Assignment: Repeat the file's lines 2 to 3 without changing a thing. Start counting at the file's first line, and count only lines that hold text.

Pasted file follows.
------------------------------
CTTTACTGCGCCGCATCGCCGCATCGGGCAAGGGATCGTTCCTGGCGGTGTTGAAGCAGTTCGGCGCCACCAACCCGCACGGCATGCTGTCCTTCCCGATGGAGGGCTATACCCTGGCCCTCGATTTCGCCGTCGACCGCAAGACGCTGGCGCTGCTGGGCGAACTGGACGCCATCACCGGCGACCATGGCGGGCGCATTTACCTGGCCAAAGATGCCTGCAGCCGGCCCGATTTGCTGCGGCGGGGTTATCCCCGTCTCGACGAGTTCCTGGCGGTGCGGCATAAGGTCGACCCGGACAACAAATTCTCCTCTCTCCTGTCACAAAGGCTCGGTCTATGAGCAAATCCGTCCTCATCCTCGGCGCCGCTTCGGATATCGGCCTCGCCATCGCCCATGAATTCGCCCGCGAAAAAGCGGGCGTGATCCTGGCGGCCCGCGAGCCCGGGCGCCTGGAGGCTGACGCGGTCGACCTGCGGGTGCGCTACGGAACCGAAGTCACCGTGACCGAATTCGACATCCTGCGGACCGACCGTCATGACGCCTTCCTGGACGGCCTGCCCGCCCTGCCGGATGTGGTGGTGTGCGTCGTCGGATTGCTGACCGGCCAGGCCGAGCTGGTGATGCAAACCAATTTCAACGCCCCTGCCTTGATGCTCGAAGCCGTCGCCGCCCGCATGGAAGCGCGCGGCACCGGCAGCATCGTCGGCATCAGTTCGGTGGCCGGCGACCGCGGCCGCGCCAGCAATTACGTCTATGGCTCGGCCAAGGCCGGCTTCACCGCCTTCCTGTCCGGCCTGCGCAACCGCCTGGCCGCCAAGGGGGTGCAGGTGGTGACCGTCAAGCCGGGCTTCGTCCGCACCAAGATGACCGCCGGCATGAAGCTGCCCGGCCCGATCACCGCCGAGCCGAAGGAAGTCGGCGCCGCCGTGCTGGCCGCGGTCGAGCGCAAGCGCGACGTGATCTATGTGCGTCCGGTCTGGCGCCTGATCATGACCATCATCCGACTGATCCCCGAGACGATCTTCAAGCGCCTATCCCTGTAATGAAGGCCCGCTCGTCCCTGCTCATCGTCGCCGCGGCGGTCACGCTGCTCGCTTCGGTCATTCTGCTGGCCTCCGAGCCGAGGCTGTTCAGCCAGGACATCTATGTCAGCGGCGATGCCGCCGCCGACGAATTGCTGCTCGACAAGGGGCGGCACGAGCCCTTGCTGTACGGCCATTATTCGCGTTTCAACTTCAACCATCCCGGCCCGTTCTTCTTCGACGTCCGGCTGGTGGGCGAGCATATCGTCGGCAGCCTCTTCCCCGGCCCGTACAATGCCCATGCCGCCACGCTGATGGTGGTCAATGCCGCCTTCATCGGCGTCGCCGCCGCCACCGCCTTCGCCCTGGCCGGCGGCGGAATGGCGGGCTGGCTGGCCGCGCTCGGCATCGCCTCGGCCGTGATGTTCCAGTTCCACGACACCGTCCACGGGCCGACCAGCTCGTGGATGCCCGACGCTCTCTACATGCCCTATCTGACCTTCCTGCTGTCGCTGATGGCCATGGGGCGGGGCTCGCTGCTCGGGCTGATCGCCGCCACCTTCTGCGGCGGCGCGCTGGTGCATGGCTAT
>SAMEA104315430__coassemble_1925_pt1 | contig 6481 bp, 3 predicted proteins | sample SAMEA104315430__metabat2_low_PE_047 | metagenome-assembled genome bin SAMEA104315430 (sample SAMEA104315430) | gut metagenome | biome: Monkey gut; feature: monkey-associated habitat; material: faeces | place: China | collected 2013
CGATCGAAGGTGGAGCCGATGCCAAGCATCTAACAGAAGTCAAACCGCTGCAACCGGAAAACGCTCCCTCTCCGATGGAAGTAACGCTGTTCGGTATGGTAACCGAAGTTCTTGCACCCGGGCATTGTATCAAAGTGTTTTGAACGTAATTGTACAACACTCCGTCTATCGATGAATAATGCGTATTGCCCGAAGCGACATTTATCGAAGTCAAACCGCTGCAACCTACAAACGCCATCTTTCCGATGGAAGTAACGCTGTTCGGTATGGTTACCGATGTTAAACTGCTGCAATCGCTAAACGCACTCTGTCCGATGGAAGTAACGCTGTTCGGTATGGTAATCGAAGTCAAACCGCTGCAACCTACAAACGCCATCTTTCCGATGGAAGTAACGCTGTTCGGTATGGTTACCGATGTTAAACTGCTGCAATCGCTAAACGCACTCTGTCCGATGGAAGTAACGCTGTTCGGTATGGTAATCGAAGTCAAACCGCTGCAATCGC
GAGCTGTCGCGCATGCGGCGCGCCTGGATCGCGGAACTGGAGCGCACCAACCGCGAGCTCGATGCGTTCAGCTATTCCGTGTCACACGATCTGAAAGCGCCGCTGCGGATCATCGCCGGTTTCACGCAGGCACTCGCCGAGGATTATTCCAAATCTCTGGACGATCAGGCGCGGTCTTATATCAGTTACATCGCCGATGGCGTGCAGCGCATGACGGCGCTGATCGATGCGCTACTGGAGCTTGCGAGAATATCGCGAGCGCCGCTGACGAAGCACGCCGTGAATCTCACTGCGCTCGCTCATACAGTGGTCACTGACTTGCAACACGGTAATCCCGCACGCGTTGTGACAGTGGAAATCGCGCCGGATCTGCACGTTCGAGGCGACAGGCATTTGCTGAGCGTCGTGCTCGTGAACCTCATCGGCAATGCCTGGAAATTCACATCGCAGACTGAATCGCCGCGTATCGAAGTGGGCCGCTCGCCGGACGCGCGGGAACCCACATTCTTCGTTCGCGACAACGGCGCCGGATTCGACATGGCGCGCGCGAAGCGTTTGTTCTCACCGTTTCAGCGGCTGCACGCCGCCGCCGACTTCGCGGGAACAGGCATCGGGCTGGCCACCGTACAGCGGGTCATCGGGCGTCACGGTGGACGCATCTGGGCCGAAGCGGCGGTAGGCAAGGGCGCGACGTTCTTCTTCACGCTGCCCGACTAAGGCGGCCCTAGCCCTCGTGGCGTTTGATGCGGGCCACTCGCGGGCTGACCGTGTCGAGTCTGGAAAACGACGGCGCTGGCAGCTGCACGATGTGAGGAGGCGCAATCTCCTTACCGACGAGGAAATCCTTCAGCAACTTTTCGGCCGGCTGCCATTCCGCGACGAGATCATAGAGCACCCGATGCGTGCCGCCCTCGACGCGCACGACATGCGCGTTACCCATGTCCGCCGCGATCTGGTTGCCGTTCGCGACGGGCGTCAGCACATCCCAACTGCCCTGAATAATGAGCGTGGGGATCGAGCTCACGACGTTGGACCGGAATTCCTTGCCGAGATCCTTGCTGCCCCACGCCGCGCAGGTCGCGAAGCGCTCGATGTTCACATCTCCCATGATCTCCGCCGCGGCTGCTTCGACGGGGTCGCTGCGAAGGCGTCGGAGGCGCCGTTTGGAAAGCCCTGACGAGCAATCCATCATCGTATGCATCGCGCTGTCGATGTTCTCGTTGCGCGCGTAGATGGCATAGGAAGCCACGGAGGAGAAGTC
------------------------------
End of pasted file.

>SAMEA104315430__coassemble_1925_pt1 | contig 6481 bp, 3 predicted proteins | sample SAMEA104315430__metabat2_low_PE_047 | metagenome-assembled genome bin SAMEA104315430 (sample SAMEA104315430) | gut metagenome | biome: Monkey gut; feature: monkey-associated habitat; material: faeces | place: China | collected 2013
CGATCGAAGGTGGAGCCGATGCCAAGCATCTAACAGAAGTCAAACCGCTGCAACCGGAAAACGCTCCCTCTCCGATGGAAGTAACGCTGTTCGGTATGGTAACCGAAGTTCTTGCACCCGGGCATTGTATCAAAGTGTTTTGAACGTAATTGTACAACACTCCGTCTATCGATGAATAATGCGTATTGCCCGAAGCGACATTTATCGAAGTCAAACCGCTGCAACCTACAAACGCCATCTTTCCGATGGAAGTAACGCTGTTCGGTATGGTTACCGATGTTAAACTGCTGCAATCGCTAAACGCACTCTGTCCGATGGAAGTAACGCTGTTCGGTATGGTAATCGAAGTCAAACCGCTGCAACCTACAAACGCCATCTTTCCGATGGAAGTAACGCTGTTCGGTATGGTTACCGATGTTAAACTGCTGCAATCGCTAAACGCACTCTGTCCGATGGAAGTAACGCTGTTCGGTATGGTAATCGAAGTCAAACCGCTGCAATCGC